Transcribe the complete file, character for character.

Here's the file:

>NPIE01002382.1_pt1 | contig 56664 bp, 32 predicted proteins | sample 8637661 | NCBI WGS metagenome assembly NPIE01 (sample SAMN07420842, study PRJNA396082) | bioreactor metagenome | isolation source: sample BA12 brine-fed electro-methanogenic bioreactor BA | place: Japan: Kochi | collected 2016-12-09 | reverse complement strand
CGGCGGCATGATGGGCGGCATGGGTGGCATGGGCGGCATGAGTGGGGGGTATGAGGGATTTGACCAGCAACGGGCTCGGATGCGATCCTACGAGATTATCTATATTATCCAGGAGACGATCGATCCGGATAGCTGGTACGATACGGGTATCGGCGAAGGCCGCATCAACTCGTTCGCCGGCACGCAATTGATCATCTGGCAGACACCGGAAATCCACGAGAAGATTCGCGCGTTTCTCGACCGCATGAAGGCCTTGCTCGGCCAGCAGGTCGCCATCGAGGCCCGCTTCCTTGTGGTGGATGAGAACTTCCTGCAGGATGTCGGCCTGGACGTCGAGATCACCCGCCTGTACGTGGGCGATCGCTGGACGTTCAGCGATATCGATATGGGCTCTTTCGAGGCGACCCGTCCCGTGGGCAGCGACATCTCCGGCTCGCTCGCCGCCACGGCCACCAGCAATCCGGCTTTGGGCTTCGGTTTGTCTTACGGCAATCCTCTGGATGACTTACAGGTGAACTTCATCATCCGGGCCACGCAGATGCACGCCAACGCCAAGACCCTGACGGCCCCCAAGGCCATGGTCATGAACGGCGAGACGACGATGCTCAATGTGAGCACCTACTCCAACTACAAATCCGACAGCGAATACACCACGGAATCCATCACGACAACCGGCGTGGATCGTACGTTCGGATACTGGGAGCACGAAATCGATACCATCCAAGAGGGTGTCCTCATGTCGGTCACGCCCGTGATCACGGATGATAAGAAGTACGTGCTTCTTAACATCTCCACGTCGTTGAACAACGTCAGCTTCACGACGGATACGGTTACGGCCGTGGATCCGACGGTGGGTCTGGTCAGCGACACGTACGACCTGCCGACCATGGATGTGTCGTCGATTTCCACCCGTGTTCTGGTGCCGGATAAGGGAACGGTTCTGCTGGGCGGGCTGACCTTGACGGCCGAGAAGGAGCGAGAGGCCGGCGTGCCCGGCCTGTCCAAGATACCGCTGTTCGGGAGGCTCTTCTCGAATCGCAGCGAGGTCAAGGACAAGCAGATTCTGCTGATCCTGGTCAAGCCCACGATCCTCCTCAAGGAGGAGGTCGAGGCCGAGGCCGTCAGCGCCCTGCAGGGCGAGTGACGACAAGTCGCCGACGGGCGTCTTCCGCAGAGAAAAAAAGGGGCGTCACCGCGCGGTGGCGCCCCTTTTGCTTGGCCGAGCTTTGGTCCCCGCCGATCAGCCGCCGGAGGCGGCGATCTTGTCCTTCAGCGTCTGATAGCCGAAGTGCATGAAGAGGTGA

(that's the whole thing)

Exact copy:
>NPIE01002382.1_pt1 | contig 56664 bp, 32 predicted proteins | sample 8637661 | NCBI WGS metagenome assembly NPIE01 (sample SAMN07420842, study PRJNA396082) | bioreactor metagenome | isolation source: sample BA12 brine-fed electro-methanogenic bioreactor BA | place: Japan: Kochi | collected 2016-12-09 | reverse complement strand
CGGCGGCATGATGGGCGGCATGGGTGGCATGGGCGGCATGAGTGGGGGGTATGAGGGATTTGACCAGCAACGGGCTCGGATGCGATCCTACGAGATTATCTATATTATCCAGGAGACGATCGATCCGGATAGCTGGTACGATACGGGTATCGGCGAAGGCCGCATCAACTCGTTCGCCGGCACGCAATTGATCATCTGGCAGACACCGGAAATCCACGAGAAGATTCGCGCGTTTCTCGACCGCATGAAGGCCTTGCTCGGCCAGCAGGTCGCCATCGAGGCCCGCTTCCTTGTGGTGGATGAGAACTTCCTGCAGGATGTCGGCCTGGACGTCGAGATCACCCGCCTGTACGTGGGCGATCGCTGGACGTTCAGCGATATCGATATGGGCTCTTTCGAGGCGACCCGTCCCGTGGGCAGCGACATCTCCGGCTCGCTCGCCGCCACGGCCACCAGCAATCCGGCTTTGGGCTTCGGTTTGTCTTACGGCAATCCTCTGGATGACTTACAGGTGAACTTCATCATCCGGGCCACGCAGATGCACGCCAACGCCAAGACCCTGACGGCCCCCAAGGCCATGGTCATGAACGGCGAGACGACGATGCTCAATGTGAGCACCTACTCCAACTACAAATCCGACAGCGAATACACCACGGAATCCATCACGACAACCGGCGTGGATCGTACGTTCGGATACTGGGAGCACGAAATCGATACCATCCAAGAGGGTGTCCTCATGTCGGTCACGCCCGTGATCACGGATGATAAGAAGTACGTGCTTCTTAACATCTCCACGTCGTTGAACAACGTCAGCTTCACGACGGATACGGTTACGGCCGTGGATCCGACGGTGGGTCTGGTCAGCGACACGTACGACCTGCCGACCATGGATGTGTCGTCGATTTCCACCCGTGTTCTGGTGCCGGATAAGGGAACGGTTCTGCTGGGCGGGCTGACCTTGACGGCCGAGAAGGAGCGAGAGGCCGGCGTGCCCGGCCTGTCCAAGATACCGCTGTTCGGGAGGCTCTTCTCGAATCGCAGCGAGGTCAAGGACAAGCAGATTCTGCTGATCCTGGTCAAGCCCACGATCCTCCTCAAGGAGGAGGTCGAGGCCGAGGCCGTCAGCGCCCTGCAGGGCGAGTGACGACAAGTCGCCGACGGGCGTCTTCCGCAGAGAAAAAAAGGGGCGTCACCGCGCGGTGGCGCCCCTTTTGCTTGGCCGAGCTTTGGTCCCCGCCGATCAGCCGCCGGAGGCGGCGATCTTGTCCTTCAGCGTCTGATAGCCGAAGTGCATGAAGAGGTGA